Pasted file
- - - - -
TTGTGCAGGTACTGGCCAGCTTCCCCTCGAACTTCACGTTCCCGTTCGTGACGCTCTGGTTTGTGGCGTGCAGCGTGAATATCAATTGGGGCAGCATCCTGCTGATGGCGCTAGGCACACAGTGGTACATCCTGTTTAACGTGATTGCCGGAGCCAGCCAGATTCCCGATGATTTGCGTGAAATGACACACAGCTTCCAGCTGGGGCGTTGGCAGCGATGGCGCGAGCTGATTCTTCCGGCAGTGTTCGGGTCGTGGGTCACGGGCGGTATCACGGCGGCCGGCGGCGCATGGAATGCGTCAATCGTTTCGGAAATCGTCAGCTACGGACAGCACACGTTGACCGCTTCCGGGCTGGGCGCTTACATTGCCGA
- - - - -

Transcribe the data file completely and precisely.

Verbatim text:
TTGTGCAGGTACTGGCCAGCTTCCCCTCGAACTTCACGTTCCCGTTCGTGACGCTCTGGTTTGTGGCGTGCAGCGTGAATATCAATTGGGGCAGCATCCTGCTGATGGCGCTAGGCACACAGTGGTACATCCTGTTTAACGTGATTGCCGGAGCCAGCCAGATTCCCGATGATTTGCGTGAAATGACACACAGCTTCCAGCTGGGGCGTTGGCAGCGATGGCGCGAGCTGATTCTTCCGGCAGTGTTCGGGTCGTGGGTCACGGGCGGTATCACGGCGGCCGGCGGCGCATGGAATGCGTCAATCGTTTCGGAAATCGTCAGCTACGGACAGCACACGTTGACCGCTTCCGGGCTGGGCGCTTACATTGCCGA